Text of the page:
To determine the haplotype relationship between intron 3 and intron 6, PCR with the primers 5`-TTCCTGAAAAACAACGTTCTGG-3` and 5`-TCAAATCATCCATTGCTTGG-3` were used to amplify 147-bp or 163-bp fragments from the wild-type intron 6 PCR product. The presence of a 147-bp band indicated that the two variant alleles (M-alleles) were on the same chromosome, whereas the presence of a 163-bp band indicated that the two M-alleles were on different chromosomes.

To determine the haplotype relationship between the exon 4 and intron 6 alleles, PCR with the primers used to genotype exon 4 was used to amplify the 396-bp or 165-bp and 231-bp fragments. The presence of a single 396-bp band indicated that the two M-alleles were on different chromosomes, whereas the presence of the 165-bp and 231-bp bands indicated that the M-alleles were on the same chromosome.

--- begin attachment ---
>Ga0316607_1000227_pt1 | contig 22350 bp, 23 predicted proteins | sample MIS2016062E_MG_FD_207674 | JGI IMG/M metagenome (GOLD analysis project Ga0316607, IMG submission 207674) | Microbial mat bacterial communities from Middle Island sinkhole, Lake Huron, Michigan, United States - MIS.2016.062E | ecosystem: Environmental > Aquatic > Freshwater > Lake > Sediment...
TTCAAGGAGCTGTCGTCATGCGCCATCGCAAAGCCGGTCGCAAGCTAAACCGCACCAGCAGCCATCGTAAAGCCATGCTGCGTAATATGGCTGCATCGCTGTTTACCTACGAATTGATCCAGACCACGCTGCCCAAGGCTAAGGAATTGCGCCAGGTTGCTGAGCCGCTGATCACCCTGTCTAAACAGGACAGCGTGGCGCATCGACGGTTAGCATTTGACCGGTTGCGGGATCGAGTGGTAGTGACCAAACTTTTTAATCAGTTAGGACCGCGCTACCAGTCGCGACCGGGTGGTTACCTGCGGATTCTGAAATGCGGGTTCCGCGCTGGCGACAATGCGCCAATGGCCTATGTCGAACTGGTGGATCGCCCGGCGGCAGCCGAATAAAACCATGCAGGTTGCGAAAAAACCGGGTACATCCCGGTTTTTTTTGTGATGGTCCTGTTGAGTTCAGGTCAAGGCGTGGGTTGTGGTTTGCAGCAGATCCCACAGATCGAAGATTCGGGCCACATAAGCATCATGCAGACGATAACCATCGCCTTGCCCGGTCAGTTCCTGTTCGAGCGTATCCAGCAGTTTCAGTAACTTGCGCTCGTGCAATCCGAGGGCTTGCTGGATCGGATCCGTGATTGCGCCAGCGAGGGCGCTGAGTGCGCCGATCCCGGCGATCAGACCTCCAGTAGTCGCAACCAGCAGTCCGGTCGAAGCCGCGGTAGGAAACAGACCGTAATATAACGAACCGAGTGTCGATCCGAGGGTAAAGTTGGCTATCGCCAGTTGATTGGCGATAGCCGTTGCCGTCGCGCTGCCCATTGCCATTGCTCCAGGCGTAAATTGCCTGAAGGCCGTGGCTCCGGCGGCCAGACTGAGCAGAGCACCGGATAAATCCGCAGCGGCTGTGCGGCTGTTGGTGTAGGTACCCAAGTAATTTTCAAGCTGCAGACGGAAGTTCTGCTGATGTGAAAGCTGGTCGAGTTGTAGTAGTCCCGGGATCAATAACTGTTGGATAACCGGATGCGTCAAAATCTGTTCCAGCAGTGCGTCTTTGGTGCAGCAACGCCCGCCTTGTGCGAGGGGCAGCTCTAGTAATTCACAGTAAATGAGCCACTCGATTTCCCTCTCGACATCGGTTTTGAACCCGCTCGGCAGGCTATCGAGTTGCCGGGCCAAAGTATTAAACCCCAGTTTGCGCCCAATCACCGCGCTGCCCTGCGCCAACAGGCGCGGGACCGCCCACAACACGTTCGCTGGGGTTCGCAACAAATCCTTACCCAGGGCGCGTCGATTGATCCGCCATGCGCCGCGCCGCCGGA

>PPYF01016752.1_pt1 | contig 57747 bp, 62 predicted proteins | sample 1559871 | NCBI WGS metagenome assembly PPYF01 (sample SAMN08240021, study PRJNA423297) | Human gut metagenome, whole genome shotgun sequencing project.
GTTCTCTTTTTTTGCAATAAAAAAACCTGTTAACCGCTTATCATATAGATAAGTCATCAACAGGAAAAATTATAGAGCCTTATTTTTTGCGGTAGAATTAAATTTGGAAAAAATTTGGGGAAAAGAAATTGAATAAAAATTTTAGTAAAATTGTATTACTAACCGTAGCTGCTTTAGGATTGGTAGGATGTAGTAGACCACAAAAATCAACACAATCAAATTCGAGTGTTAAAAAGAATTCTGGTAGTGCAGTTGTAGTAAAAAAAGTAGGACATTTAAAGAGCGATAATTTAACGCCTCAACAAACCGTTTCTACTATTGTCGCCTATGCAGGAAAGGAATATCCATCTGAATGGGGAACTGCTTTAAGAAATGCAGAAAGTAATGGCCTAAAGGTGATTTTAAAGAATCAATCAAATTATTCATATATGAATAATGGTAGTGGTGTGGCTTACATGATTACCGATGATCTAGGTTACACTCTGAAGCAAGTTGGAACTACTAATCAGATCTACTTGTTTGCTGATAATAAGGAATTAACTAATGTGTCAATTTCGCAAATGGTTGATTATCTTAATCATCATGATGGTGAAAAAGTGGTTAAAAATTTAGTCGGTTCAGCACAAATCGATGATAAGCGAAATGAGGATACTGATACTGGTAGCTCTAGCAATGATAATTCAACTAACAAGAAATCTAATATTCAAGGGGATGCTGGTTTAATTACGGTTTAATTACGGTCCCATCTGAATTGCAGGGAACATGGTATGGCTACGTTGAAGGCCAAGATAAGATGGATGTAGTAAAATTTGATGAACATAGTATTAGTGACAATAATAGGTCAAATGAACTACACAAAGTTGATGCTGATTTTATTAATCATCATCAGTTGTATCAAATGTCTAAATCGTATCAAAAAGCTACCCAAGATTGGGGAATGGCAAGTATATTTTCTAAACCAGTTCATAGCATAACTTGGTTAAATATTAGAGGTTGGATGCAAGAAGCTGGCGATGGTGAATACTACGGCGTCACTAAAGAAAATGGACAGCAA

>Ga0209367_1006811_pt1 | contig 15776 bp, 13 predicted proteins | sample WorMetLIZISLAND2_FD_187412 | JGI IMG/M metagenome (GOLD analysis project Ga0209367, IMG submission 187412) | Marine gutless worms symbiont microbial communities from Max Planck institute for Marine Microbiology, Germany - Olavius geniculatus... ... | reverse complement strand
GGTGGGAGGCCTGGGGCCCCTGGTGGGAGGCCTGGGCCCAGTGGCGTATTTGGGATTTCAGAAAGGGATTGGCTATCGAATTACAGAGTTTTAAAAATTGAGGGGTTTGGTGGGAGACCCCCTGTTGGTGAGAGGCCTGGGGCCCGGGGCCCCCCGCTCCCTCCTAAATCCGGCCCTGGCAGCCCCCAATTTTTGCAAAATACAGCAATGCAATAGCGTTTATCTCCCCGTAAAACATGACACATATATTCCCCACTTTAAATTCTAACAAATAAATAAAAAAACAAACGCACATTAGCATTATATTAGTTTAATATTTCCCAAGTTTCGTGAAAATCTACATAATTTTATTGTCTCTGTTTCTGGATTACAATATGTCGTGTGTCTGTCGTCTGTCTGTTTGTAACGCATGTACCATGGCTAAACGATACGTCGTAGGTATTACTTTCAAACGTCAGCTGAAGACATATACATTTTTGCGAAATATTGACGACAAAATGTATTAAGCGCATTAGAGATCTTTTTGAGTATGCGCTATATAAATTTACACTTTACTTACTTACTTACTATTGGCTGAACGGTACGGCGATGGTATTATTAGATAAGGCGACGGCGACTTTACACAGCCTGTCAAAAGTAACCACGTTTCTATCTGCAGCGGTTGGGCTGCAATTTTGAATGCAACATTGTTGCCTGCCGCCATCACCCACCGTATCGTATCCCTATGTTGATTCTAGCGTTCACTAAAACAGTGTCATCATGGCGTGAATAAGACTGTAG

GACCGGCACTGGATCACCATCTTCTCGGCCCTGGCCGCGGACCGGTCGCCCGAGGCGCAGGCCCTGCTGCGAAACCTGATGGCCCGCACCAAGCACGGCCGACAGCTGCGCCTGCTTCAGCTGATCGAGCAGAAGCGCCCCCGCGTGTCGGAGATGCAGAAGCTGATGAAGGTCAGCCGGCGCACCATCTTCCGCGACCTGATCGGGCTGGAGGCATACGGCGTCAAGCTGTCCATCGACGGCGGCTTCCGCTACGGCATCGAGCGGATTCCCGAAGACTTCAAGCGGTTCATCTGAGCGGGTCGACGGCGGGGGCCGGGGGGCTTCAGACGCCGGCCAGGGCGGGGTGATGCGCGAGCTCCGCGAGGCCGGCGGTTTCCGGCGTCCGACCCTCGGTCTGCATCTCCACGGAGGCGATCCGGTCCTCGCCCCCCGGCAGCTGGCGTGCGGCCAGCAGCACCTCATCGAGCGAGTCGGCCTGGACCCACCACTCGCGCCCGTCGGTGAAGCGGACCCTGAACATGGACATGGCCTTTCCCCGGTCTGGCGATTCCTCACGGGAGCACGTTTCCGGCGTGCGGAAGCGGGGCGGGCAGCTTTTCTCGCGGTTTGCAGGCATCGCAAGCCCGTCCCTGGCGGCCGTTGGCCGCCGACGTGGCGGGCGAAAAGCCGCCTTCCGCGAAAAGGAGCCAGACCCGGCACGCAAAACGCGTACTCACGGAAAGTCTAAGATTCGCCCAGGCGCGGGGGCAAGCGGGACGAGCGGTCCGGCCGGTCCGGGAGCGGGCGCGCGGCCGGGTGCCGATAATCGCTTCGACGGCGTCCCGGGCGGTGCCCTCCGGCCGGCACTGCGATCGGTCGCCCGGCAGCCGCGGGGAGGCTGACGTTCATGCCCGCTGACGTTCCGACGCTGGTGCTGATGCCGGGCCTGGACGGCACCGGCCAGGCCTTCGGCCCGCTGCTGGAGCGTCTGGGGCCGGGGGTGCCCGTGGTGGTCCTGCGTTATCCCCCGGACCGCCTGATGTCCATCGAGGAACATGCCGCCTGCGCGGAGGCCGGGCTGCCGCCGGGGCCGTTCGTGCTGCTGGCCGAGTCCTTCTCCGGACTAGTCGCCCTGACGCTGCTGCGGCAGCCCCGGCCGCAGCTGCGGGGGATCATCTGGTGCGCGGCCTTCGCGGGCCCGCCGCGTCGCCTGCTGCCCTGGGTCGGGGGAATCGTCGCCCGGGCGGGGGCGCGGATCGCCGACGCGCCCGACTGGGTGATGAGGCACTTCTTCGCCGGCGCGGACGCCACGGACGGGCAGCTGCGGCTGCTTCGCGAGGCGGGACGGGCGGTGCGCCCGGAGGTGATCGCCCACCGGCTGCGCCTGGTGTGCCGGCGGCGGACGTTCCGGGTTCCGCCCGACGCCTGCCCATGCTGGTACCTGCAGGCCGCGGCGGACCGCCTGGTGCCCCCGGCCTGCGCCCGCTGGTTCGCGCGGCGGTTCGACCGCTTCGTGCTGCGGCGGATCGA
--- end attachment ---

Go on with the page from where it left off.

For individuals who were heterozygous at exon 4 and intron 3 but not intron 6 (WM–WM–WW and WM–WM–MM), PCR with the primers 5`-ATGGGACTGACTTTCTGCTCTT-3` and 5`-ACTGACCGTGCAAGTCACAG-3` were used to amplify 430-bp and 446-bp fragments. After amplification, the PCR product was digested overnight with 10 U of BstUI (New England Biolabs) and then separated on a 4% agarose gel by electrophoresis, following the same protocol as that for exon 4. The presence of 215-bp, 231-bp, and 430-bp bands indicated that the two M-alleles were on the same chromosome, whereas the presence of 199-bp, 231-bp, and 446-bp bands indicated that the two M-alleles were on different chromosomes.

Two independent readers who were blinded to the case–control status of the samples recorded the haplotying data. Samples with ambiguous results, and 10% of randomly selected samples, were run in duplicate to ensure quality control. We also compared the haplotype data with the genotype data for consistency.

Lymphoblastoid Cell Lines

Twenty-two B-lymphoblastoid cell lines from healthy donors were provided by Dr. T. C. Hsu (M. D. Anderson Cancer Center, Houston) and Dr. G. E. Tomlinson (The University of Texas Southwestern Medical Center). These cell lines were not derived from any of the control subjects used in the genotype and haplotype analyses. The lymphoblastoid cell lines were genotyped at the three p53 loci.

Apoptosis Assay